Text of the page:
I received a preliminary look at Paul’s July blog on The Intersection of Quality and Social Responsibility while vacationing in Maine. It gave me the opportunity to sit around the table with friends and relatives and ask a very different set of people the question, “How are we making the case for quality and social responsibility in our various endeavors?”
Immediately, my brother asked, “Isn’t social responsibility about doing what is right even when no one is looking?” That brought to mind BP who is now advertising for gulf coast tourism as a requirement of a court settlement. How different that would have looked if BP had always been partnering with the Gulf States prior to any oil spill. Would their actions following the spill have been different if they had established a social partnership in the region? And what about Penn State and the Jerry Sandusky conviction? What social responsibility did the college have to ensure that young boys using their facilities would be properly supervised? Penn State may have been presenting an image of Happy Valley to the world, but to those young boys the college’s outward acts of social responsibility must have seemed reprehensible. How much is Penn State culpable for not responding appropriately when the assistant coach first reported his concern? Shouldn’t social responsibility occur even when no one is looking?
This was getting to be a pretty heavy discussion for a vacation. So we shifted the discussion to whether social responsibility included shopping locally vs. supporting big box stores. In the news this week, it was noted that our US Olympic uniforms were made in China, rather than in the US. What is the social responsibility of the US Olympic Committee to support job growth at home? On the brighter side, recently people have been using the social media to hold “cash mobs” where they pick a business and then mob it with new customers to help the business stay afloat. Maybe we do better with social responsibility when everyone is looking.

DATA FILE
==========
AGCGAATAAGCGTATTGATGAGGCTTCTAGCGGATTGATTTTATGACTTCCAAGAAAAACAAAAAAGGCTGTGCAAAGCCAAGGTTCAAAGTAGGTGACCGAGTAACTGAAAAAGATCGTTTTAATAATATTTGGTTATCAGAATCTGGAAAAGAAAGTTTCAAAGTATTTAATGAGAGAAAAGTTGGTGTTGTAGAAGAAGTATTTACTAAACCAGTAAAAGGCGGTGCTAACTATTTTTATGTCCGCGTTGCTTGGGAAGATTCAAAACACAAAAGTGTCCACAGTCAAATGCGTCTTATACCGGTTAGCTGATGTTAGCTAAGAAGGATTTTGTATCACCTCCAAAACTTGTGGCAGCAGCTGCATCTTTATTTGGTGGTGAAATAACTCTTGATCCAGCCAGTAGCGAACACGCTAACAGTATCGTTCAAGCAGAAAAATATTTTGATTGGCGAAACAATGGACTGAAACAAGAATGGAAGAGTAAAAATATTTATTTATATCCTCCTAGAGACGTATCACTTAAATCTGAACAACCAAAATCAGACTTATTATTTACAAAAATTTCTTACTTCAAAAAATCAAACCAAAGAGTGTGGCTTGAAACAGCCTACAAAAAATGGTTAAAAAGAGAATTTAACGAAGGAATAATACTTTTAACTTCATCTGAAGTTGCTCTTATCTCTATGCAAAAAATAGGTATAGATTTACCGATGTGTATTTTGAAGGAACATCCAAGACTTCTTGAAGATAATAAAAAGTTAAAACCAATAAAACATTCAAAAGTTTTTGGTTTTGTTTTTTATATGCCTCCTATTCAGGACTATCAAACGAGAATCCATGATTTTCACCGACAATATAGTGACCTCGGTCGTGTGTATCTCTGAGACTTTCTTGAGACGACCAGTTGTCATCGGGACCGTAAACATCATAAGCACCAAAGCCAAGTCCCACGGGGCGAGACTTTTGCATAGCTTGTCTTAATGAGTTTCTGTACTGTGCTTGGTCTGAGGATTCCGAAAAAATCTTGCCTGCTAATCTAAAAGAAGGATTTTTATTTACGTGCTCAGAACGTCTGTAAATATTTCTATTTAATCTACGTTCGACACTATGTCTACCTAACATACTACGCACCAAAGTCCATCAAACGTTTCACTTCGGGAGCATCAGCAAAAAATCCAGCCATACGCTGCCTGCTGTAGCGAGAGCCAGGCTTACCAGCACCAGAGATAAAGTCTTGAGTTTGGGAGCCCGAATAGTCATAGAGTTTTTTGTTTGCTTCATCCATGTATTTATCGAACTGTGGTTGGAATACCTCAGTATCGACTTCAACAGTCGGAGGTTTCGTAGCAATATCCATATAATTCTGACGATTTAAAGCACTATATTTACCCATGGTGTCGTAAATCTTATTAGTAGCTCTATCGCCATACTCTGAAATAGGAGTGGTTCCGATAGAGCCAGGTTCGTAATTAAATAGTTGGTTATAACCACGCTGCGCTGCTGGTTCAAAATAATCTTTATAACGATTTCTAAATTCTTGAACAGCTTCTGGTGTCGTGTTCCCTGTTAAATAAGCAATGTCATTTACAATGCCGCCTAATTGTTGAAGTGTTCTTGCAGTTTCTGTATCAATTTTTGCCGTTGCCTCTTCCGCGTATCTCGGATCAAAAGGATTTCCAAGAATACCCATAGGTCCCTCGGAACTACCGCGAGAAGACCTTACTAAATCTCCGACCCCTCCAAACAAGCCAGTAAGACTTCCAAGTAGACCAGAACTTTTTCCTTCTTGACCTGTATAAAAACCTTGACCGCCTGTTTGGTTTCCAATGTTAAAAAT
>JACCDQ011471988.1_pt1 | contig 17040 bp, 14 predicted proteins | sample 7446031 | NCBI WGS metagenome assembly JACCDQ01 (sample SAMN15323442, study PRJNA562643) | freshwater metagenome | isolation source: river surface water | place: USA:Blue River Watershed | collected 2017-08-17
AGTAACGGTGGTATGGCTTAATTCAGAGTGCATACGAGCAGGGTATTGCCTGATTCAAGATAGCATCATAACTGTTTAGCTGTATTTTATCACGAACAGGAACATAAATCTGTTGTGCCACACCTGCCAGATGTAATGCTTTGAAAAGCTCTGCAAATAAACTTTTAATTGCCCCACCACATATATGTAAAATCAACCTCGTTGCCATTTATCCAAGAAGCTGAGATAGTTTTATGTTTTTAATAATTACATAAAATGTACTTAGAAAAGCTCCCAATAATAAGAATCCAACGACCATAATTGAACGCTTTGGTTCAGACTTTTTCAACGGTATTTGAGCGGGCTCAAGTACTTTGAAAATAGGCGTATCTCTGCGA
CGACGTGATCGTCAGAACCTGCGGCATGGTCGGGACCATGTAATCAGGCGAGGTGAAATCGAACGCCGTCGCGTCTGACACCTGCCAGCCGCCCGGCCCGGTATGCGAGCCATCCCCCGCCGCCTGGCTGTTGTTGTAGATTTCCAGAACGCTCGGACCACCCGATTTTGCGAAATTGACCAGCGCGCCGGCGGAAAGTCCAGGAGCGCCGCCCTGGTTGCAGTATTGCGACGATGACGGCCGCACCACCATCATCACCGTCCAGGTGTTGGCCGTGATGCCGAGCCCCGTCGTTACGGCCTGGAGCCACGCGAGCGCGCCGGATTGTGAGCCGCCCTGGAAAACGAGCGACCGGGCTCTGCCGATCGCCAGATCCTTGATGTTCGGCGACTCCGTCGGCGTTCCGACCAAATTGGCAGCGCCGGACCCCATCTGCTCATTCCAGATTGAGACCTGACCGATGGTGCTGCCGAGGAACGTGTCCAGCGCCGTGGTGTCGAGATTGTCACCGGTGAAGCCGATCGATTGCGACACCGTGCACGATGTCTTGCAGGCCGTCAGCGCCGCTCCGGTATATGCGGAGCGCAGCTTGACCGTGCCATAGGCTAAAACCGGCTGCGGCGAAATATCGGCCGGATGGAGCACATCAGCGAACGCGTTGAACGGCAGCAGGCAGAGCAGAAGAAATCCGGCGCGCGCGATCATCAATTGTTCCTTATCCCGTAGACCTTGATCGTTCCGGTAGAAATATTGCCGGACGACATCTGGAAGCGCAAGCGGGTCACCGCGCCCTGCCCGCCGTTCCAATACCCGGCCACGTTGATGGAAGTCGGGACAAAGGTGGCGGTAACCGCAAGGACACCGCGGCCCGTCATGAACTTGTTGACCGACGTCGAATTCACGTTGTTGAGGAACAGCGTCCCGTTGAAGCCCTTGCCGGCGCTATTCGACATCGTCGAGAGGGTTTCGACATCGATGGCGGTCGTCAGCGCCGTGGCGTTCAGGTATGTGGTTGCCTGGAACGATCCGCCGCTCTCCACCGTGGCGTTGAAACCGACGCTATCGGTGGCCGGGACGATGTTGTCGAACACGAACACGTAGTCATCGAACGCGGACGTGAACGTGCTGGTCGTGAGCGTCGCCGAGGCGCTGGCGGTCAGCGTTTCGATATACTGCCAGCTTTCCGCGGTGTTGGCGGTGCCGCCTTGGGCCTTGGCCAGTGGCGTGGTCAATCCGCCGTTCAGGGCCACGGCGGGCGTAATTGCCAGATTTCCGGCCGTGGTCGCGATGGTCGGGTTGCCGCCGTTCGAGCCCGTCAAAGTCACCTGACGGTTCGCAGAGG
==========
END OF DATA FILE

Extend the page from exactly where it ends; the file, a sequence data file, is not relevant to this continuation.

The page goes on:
To lighten the mood of our discussion, one person added the story of Proctors Theatre in Schenectady, New York where the CEO, Philip Morris has done the outstanding. As he shared recently in The Capital Commons Quarterly, “Downtown Schenectady ten years ago was at a low point, with vacancies everywhere and people obviously absent. We chose to stretch ourselves by creating a district energy component. With the help of NYSERDA and the Schenectady Development Authority, we invested nearly $8 million in a plant to create and distribute hot and cold water that our neighbors could use to heat and cool their buildings, reducing the carbon footprint by almost 300 pounds an hour.“ In addition the Theatre used the energy system to melt the snow off the sidewalks in the neighborhood so people could get out and enjoy the winter community life, no small thing in the snowy northeast.
All of this got me thinking about how do I, as a small business owner, help support social responsibility, especially in an economy where every nickel is important? We just celebrated our 28th year in business and today our social responsibility runs the gamut from recycling all paper, boxes and inks to sponsoring an Entrepreneur Boot Camp, from donating a bowling lane for Big Brothers/Big Sisters to membership in the area’s Chambers of Commerce and Rotary service initiatives, from participating in a GenNEXT program for young professionals to providing discounted services for all non-profits and local customers. Usually these ideas spring up from our employees who have a special interest in one organization or another. What I did take away from this discussion is the need to make it more proactive and mindful and to be doing it even when no one is looking. What will be our social responsibility initiatives for 2013? That’s a new discussion we haven’t had before and one that every business should have.
I’m part of the ASQ Influential Voices program. While I receive an honorarium from ASQ for my commitment, the thoughts and opinions expressed on my blog are my own.